# Conditionals in Java

### Boolean expressions

A *boolean expression* is an expression that evaluates either true or false. A boolean expression may use

- equality operators (==, !=),
- relational operators (>, >=, <, <=) or
- logical operators (!, &&, ||).

*Equality and relational operators* compare two values (operands), and return boolean (true/false) results. The operands could be of types such as int, double, etc., as long as the operator is defined on such types.

int a = 3, b = 4; boolean c; c = (a == b); c = (a != b);

*Logical operators* take boolean operands and produce boolean results, as shown in the truth table below. NOT operator (!) takes one operand, while AND (&&) and OR (||) take two operands. NOT has higher precedence than AND and OR.

a |
b |
!a |
a && b |
a || b |

false |
false |
true |
false |
false |

false |
true |
true |
false |
true |

true |
false |
false |
false |
true |

true |
true |
false |
true |
true |

boolean a = false, b = false; int c = 3, d = 4; boolean e; e = !a && (c == d); e = (c >= d) || a || b;

The following are some general rules of the operator precedence.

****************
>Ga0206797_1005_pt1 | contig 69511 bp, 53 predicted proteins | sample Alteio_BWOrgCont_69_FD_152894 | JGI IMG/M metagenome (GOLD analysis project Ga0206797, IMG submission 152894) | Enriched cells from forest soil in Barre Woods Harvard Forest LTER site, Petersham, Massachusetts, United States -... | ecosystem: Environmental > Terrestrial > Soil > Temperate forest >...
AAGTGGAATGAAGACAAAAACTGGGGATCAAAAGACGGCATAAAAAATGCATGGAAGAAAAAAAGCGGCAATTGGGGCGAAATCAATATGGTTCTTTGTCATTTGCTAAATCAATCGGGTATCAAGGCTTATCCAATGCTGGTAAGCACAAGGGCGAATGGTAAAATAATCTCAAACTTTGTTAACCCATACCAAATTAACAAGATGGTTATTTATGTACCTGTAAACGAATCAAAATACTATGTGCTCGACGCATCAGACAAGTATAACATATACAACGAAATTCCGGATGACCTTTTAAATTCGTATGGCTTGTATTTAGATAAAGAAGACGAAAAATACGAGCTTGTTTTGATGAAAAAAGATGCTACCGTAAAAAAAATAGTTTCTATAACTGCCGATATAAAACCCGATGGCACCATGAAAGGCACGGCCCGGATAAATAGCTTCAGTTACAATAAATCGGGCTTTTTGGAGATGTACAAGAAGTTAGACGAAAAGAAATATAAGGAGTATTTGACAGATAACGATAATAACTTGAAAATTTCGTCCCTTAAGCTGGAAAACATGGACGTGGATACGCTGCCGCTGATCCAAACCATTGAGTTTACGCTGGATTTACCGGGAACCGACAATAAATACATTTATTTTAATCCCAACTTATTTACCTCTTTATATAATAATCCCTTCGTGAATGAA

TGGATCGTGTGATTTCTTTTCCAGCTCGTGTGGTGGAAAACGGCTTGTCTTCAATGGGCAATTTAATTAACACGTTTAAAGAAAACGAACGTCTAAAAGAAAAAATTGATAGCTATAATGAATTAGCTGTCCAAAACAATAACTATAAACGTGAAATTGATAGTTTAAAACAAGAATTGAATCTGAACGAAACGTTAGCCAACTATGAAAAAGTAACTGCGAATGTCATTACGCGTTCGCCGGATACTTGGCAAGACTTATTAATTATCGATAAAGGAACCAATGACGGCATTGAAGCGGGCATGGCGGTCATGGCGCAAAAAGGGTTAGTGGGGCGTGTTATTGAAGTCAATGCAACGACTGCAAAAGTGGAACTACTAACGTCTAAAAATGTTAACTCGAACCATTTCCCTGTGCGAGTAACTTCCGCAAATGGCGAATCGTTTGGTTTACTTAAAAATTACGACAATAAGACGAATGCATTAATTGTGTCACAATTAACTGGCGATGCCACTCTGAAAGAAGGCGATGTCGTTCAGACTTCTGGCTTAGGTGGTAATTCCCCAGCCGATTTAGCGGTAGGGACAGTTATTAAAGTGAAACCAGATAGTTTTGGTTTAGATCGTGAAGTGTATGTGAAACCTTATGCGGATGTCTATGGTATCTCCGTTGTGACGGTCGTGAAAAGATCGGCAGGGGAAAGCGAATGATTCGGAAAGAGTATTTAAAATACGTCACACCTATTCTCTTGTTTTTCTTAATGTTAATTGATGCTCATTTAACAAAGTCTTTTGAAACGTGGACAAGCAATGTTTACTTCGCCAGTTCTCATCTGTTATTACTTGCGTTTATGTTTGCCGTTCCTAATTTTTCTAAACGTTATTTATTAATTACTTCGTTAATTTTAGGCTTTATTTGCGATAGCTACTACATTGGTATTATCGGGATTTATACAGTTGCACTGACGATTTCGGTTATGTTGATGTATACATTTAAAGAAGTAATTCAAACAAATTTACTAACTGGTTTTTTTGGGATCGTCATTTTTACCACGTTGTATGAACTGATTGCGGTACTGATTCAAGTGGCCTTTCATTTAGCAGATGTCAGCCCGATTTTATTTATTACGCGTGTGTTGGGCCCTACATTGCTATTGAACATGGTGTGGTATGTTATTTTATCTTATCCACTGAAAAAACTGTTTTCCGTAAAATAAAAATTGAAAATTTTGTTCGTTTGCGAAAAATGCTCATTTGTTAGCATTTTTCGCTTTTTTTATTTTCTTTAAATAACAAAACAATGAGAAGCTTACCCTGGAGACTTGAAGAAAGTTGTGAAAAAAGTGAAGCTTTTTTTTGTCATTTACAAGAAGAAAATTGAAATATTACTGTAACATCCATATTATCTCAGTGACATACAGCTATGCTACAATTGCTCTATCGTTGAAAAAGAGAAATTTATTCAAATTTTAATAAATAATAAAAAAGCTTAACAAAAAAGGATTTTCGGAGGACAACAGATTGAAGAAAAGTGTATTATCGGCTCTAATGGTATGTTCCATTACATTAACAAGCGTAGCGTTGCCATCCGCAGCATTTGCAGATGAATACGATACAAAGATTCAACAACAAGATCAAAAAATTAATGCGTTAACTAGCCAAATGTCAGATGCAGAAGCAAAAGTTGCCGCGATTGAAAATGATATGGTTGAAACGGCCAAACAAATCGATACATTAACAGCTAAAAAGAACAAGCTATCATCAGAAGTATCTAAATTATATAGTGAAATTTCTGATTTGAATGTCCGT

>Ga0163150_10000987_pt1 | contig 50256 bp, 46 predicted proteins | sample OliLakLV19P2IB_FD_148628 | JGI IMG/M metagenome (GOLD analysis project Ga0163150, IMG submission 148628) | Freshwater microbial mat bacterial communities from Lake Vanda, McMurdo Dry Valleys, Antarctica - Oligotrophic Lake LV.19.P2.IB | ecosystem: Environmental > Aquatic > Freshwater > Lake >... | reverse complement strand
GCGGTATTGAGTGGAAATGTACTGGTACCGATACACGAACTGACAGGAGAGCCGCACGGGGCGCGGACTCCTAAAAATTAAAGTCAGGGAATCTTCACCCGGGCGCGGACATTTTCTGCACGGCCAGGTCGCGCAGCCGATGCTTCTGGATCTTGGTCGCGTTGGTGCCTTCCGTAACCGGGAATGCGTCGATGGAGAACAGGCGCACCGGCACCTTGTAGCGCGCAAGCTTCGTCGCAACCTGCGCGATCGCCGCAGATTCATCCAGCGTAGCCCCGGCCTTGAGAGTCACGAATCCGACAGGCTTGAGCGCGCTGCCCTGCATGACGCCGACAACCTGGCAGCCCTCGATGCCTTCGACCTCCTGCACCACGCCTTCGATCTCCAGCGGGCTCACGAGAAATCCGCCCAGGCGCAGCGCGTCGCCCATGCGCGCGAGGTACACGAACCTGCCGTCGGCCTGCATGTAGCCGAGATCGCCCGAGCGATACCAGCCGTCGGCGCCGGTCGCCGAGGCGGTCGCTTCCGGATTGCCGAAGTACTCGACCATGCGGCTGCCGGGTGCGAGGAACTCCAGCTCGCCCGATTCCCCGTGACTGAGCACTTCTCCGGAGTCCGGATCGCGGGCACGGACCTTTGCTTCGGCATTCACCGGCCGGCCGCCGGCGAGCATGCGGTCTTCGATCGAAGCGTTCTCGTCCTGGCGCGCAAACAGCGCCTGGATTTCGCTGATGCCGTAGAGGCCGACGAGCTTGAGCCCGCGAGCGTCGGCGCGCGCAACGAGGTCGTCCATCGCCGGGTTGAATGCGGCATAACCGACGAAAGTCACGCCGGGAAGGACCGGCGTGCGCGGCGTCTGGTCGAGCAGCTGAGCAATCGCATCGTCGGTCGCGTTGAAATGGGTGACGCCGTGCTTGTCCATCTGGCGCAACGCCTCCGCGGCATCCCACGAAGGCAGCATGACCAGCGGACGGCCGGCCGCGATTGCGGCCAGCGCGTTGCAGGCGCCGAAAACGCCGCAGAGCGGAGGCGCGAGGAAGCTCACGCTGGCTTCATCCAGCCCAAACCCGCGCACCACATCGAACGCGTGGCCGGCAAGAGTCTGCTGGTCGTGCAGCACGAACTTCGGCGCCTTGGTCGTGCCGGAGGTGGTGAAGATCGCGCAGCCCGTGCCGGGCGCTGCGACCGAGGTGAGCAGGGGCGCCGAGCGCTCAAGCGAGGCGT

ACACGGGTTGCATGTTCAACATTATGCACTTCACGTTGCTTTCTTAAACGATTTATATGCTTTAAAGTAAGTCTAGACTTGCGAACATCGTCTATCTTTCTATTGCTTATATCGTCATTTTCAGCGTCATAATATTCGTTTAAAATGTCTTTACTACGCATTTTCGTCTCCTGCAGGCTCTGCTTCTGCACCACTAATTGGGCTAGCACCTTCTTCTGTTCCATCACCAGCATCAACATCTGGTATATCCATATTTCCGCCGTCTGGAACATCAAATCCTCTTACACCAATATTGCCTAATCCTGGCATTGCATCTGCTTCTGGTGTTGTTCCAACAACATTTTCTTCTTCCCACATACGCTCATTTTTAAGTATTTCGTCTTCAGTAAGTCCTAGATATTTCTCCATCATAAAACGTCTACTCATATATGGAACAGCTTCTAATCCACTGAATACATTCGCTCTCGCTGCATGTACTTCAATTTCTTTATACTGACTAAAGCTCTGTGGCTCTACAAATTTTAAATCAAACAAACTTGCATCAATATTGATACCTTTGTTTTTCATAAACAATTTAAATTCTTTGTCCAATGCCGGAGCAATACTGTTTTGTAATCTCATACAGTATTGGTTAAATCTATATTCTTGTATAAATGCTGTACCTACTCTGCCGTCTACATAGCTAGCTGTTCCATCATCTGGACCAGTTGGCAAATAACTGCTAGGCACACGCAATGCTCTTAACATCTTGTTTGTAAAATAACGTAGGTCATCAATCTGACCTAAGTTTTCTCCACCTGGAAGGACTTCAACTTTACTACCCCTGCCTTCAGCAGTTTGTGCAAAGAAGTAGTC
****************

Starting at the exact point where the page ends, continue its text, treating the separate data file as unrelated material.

- Arithmetic operators have higher precedence than relational operators.
- Relational operators have higher precedence than logical operators.
- Parentheses can force the order of precedence.

### If-else statements

An if-statement starts with “if” and a boolean expression, followed by a block statement. Several statements can be grouped into a block statement which is enclosed in braces.

int a = 3, b = 4; if (a <= b) { System.out.println(a + “ <= ” + b + “ evaluates to be ”); System.out.println(a <= b); }

Note that, indentation means nothing except to the human reader.

An if-else statement takes care of both cases when the condition is true or false.

int a = 3, b = 4, min; if (a <= b) min = a; else min = b;

In the following we define a class MinThree which takes three integers and output the minimum value.

import java.util.Scanner; public class MinThree { int a, b, c, min; Scanner scan = new Scanner(System.in); a = scan.nextInt(); b = scan.nextInt(); c = scan.nextInt(); if (a < b && a < c) min = a; else if (b < c) min = b; else min = c; System.out.println("Minimum value " + min); }

In this example, we use the java.util.Scanner class to get inputs from the user. The nextInt() method reads an integer from the input. Related document:

http://docs.oracle.com/javase/7/docs/api/java/util/Scanner.html

### Conditional Operator

A *conditional operator* uses a boolean condition to determine which of two expressions is evaluated. It has three parts (one condition and two expressions) which are connected with “? :”. For example,

int a = 3, b = 4, c = 5; int min2 = (a < b) ? a : b; int min3 = (a < b && a < c) ? a : ((b < c) ? b : c);

The statement

min2 = (a < b) ? a : b;

is equivalent to the following:

if (a < b) min2 = a; else min2 = b;